This time of year I’m sure many of you would associate ‘the big drop’ with the ball of lights in Times Square that will make it’s big fall just nine short days from now. A few days before Christmas, ‘the big drop’ I think of is much different.
It was the evening of December 25, 1985. I was seven years old. My family was visiting my grandparents. Of course my sisters and I brought along some of the goodies that Santa had delivered just hours before. One of those gifts happened to be a remote controlled Barbie corvette. I’ll never forget it. My sister Kristy, who is two years older than me, got it from Santa. It was white with teal accents and it made a real car noise when it was driving. The remote had a steering wheel on it, which I thought was so cool because it was as if you were really driving. I have to admit, I really liked my sister’s gift and honestly I cannot remember what Santa brought me that Christmas. Well, somewhere after the Christmas cookies and before the tears, the corvette got dropped. I swear I didn’t do it. No biggie, right? I’m sure it’s fine. About an hour after my dad and his brother, both electricians, tinkered around with it, we knew it would never be the same. The corvette worked fine for about ten hours before ‘the big drop.’ I know there were tears. I think I shed more than my sister. My dad ended up cutting the chord, so we could still push it around. Such a solemn moment.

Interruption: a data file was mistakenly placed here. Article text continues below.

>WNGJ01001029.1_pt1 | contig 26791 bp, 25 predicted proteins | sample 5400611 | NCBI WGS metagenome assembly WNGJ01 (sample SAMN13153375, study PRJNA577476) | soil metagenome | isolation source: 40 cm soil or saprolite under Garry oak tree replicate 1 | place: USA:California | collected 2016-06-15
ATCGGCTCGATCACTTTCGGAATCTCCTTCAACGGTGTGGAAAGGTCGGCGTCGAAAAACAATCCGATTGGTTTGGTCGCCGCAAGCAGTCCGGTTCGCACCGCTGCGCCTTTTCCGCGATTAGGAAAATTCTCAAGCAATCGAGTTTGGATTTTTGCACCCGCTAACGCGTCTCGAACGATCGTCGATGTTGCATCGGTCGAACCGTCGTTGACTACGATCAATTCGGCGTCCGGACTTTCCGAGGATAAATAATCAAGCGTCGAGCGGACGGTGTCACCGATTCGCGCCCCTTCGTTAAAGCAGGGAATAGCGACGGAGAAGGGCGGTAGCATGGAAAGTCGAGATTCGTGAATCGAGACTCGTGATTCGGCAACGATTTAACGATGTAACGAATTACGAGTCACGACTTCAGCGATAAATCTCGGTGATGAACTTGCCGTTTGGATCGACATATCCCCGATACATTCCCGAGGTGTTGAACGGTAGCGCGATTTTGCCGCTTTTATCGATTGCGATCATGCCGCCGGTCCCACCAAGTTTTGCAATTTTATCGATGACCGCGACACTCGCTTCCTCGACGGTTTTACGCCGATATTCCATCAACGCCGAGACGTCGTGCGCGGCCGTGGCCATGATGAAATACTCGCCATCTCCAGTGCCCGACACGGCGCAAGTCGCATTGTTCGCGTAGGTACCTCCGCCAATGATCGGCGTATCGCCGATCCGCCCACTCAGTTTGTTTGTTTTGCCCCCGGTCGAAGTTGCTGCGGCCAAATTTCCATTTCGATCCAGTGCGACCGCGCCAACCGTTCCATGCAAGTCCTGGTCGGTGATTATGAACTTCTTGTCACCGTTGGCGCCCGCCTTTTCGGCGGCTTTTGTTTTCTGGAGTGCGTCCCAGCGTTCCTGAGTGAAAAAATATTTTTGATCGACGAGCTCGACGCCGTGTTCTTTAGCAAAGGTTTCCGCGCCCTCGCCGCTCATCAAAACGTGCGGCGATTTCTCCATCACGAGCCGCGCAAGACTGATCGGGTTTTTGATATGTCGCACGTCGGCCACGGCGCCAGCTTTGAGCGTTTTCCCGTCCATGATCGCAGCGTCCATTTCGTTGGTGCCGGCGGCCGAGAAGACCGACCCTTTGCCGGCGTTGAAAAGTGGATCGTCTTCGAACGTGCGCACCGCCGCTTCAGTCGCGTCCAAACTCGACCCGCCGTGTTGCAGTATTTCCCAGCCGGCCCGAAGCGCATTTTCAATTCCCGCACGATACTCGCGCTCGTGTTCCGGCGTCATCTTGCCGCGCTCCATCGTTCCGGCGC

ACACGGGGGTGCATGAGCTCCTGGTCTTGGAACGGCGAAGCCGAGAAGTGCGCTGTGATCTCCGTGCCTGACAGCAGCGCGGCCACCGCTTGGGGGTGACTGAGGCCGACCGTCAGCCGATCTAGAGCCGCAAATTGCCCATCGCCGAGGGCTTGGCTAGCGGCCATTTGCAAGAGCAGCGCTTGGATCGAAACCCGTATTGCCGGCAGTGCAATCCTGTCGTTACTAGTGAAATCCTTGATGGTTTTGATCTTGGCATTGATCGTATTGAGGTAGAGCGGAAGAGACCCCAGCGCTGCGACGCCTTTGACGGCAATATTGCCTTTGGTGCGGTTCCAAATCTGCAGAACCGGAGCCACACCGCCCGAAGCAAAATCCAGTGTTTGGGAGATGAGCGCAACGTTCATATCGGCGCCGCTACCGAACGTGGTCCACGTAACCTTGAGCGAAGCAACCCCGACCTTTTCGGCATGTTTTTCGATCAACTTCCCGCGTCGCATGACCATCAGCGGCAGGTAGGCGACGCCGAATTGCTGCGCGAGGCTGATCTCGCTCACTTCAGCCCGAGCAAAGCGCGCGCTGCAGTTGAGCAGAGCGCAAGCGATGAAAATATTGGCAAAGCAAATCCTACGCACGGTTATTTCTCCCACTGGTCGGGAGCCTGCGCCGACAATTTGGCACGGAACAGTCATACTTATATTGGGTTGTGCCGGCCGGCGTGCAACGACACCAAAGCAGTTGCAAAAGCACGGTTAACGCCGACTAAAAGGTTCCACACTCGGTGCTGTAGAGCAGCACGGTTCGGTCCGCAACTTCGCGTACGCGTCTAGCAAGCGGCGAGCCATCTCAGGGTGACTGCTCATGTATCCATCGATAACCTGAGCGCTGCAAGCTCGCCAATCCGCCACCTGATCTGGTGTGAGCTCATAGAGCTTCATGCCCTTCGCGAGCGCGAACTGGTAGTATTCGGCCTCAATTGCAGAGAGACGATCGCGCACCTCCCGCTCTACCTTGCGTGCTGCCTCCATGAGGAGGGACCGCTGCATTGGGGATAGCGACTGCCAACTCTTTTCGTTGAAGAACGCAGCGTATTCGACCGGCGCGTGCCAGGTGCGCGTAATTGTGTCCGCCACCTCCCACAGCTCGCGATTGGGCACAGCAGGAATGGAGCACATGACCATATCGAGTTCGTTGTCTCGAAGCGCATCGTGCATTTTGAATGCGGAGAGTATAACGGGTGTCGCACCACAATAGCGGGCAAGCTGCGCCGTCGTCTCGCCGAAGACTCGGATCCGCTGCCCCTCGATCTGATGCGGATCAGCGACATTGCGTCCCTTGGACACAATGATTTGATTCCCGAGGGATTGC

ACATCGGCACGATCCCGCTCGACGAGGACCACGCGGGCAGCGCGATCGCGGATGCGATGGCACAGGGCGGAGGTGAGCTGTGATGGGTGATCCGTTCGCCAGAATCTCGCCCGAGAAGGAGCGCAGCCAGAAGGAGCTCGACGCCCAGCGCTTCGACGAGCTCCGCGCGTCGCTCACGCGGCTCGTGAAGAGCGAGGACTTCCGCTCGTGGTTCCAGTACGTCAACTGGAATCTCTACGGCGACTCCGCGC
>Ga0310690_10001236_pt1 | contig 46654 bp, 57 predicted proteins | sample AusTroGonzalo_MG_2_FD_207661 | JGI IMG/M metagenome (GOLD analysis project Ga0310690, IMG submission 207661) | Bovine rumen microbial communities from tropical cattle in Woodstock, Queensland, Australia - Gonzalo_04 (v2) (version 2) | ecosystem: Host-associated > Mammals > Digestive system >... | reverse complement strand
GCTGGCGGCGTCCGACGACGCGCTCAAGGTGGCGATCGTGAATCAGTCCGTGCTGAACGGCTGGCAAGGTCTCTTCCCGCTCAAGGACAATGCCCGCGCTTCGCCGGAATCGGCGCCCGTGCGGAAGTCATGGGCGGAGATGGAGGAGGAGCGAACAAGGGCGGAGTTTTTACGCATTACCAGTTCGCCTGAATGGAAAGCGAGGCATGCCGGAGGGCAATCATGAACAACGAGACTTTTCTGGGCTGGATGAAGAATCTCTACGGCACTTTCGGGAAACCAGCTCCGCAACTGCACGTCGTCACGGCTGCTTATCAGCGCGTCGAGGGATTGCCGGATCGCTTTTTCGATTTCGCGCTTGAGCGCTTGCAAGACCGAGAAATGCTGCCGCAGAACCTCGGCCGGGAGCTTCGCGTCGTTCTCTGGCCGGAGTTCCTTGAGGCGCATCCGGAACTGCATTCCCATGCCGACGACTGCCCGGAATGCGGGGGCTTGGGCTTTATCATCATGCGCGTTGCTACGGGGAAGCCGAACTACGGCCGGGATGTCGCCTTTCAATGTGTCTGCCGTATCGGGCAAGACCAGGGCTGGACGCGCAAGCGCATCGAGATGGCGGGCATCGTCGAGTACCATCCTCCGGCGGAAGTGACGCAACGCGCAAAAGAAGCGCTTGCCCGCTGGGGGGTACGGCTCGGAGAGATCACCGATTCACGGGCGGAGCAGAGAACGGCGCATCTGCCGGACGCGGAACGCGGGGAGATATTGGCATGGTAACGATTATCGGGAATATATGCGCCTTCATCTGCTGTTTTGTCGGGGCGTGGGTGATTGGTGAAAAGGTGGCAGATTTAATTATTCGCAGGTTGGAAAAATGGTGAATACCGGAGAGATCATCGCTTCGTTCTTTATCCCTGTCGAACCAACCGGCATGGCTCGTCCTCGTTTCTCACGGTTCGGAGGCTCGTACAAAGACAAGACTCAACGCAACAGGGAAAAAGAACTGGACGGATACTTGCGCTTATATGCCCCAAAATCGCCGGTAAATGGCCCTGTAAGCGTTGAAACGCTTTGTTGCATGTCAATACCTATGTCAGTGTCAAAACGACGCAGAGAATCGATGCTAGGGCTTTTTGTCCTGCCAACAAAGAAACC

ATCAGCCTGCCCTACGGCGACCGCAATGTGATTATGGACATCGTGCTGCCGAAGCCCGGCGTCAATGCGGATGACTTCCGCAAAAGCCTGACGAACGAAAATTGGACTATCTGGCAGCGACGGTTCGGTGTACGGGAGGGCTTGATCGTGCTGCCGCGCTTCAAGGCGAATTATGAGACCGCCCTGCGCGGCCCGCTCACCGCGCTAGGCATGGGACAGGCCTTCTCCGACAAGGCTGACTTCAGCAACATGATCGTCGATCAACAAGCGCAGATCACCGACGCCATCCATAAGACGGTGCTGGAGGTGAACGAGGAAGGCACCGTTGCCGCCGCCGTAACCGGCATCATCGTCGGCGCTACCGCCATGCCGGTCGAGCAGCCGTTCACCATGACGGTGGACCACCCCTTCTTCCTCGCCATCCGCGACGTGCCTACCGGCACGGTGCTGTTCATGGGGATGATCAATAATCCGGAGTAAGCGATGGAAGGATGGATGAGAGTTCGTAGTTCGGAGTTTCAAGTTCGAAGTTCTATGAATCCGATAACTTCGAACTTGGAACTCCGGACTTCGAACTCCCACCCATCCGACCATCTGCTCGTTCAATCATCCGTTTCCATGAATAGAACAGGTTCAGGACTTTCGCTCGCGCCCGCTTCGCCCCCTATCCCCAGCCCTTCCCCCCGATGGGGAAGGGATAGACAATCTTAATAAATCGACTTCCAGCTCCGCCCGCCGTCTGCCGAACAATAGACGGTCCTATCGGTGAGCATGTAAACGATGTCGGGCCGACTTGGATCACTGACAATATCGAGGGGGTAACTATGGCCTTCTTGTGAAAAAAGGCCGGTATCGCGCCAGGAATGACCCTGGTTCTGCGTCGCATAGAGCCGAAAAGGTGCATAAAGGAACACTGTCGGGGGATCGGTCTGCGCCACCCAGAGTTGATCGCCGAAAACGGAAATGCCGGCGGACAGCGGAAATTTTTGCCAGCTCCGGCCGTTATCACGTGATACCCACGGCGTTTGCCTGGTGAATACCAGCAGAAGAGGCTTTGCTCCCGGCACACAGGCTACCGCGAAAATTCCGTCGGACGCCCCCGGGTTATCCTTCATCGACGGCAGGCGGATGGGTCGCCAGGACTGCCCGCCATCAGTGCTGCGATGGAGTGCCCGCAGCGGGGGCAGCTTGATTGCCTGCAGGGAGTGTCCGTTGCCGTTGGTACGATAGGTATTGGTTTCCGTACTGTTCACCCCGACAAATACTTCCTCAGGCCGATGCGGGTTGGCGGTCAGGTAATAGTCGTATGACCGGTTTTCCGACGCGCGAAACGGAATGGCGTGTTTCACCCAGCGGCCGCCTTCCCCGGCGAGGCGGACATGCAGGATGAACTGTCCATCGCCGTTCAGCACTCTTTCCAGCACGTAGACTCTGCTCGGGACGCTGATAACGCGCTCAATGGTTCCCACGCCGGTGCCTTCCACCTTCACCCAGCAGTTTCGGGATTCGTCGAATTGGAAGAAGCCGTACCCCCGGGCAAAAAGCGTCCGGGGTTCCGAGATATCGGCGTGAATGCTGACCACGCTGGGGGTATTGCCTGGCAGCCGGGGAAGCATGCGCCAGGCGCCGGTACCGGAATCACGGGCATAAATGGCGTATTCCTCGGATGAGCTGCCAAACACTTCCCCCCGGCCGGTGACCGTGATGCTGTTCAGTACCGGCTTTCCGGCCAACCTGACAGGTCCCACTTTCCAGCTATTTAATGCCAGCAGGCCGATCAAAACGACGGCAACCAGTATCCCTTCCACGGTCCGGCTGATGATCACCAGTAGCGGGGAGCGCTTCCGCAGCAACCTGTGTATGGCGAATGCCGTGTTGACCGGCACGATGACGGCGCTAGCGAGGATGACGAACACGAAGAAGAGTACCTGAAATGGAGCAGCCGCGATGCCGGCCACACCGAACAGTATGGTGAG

Why do I recall this horrible Christmas memory? Well, I think sometimes we, myself included, try to make everything around the holidays so ‘perfect.’ There is really no room for error or disappointment. The time goes by so fast and we want it to be everything we hoped it would be. There is nothing wrong with these heartfelt intentions, but the pressure that is mounting underneath the colorful lights can cause prevent us from actually living in the moment. Whether you have a ‘big drop’ at your Christmas this year or not, just remember – we remember moments…and in order to remember them we have to actually live in them. Enjoy your family and friends these next few days. Merry Christmas!